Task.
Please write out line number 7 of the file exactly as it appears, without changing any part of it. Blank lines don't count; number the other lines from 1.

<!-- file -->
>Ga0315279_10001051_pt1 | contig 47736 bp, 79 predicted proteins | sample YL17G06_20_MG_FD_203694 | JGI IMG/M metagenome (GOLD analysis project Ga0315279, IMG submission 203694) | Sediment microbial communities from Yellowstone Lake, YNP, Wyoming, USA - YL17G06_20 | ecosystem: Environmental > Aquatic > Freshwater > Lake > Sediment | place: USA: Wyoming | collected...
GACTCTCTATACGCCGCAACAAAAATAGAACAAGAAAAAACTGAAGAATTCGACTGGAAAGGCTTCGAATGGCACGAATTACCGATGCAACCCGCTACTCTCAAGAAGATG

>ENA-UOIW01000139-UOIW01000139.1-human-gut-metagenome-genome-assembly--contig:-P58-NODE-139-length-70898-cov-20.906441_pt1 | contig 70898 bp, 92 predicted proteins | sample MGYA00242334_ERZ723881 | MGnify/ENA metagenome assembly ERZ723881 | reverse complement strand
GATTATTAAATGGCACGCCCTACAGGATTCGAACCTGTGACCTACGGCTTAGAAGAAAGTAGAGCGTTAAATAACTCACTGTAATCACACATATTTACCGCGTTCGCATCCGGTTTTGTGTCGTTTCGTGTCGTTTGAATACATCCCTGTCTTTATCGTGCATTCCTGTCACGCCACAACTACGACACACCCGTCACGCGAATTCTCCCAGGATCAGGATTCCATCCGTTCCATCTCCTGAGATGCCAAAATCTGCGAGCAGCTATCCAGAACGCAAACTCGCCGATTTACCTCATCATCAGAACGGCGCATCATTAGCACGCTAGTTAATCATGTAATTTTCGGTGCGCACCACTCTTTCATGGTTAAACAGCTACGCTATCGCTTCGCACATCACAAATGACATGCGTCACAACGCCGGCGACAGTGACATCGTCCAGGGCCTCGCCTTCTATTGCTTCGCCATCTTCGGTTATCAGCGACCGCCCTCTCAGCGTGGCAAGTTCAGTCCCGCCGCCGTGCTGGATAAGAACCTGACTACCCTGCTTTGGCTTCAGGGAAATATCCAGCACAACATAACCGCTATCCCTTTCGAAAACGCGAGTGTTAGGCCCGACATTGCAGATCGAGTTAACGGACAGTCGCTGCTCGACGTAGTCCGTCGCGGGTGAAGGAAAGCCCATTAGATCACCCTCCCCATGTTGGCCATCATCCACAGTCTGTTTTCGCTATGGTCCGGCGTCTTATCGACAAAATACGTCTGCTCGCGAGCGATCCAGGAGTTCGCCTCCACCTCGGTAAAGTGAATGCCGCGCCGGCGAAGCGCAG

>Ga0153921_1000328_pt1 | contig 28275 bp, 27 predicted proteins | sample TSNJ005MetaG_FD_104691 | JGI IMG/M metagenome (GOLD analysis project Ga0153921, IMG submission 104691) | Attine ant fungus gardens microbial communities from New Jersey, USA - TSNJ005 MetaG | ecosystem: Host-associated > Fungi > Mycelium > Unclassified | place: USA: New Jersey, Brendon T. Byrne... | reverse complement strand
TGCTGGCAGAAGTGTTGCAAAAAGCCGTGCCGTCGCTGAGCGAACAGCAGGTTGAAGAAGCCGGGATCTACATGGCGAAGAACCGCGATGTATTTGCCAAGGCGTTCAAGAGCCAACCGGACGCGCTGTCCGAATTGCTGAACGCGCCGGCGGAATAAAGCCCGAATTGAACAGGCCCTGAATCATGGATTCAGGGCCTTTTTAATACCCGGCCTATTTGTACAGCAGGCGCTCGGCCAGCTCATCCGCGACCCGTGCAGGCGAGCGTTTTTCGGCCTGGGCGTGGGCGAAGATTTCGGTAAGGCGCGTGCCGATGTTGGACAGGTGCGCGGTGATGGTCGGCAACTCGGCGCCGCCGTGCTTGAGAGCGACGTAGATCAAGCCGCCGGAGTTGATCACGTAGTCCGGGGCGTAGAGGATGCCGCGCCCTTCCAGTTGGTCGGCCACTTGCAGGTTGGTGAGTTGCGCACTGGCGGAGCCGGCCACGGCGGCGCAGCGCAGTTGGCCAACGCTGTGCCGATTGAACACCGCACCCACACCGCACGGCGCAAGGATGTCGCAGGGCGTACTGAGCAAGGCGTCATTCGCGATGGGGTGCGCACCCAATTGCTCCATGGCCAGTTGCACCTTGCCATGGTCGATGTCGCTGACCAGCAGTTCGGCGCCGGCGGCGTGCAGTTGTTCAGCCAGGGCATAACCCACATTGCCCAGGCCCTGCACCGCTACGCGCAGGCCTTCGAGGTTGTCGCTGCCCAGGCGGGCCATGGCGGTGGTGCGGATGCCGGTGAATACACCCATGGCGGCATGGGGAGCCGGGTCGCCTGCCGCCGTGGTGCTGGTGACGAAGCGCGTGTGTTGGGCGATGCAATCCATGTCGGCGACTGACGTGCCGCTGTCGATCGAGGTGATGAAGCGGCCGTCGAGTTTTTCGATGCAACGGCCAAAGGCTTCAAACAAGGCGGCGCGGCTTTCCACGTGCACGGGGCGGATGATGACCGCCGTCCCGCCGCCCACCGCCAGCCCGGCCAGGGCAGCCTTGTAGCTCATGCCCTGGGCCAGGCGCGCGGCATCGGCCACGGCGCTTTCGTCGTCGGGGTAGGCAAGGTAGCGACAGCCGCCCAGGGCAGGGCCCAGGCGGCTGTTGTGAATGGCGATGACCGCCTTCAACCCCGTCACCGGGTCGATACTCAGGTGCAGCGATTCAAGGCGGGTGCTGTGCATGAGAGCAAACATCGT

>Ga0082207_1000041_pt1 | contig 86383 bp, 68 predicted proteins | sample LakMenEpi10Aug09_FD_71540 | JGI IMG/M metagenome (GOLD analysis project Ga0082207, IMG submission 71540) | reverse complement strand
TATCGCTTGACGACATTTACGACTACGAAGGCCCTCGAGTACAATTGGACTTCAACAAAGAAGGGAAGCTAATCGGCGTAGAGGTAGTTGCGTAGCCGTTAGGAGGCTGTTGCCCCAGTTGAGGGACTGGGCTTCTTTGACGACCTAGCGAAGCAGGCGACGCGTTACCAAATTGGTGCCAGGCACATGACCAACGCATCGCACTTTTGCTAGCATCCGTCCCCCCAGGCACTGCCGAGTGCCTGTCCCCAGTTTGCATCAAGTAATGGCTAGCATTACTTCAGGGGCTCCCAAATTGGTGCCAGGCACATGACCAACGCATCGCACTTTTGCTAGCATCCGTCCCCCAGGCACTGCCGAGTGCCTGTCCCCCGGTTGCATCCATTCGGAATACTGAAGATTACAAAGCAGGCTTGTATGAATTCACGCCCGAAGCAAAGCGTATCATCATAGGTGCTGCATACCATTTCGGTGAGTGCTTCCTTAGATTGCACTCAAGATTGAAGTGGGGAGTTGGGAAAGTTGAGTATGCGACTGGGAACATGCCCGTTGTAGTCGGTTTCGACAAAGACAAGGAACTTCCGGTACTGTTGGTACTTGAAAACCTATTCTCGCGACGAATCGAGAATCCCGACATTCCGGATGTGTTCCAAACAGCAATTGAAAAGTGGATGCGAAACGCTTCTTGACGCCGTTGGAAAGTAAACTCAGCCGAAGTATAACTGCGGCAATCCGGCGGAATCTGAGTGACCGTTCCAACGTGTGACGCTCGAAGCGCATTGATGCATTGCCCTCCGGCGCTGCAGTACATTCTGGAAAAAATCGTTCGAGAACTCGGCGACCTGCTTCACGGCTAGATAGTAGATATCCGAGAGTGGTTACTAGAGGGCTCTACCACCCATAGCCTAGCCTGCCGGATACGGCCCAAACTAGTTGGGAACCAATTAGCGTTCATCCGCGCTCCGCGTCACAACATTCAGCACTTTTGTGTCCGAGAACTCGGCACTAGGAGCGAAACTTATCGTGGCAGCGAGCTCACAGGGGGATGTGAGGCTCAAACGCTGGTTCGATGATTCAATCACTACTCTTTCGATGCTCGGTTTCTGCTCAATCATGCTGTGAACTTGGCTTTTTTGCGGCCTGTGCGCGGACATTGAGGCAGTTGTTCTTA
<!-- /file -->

>Ga0082207_1000041_pt1 | contig 86383 bp, 68 predicted proteins | sample LakMenEpi10Aug09_FD_71540 | JGI IMG/M metagenome (GOLD analysis project Ga0082207, IMG submission 71540) | reverse complement strand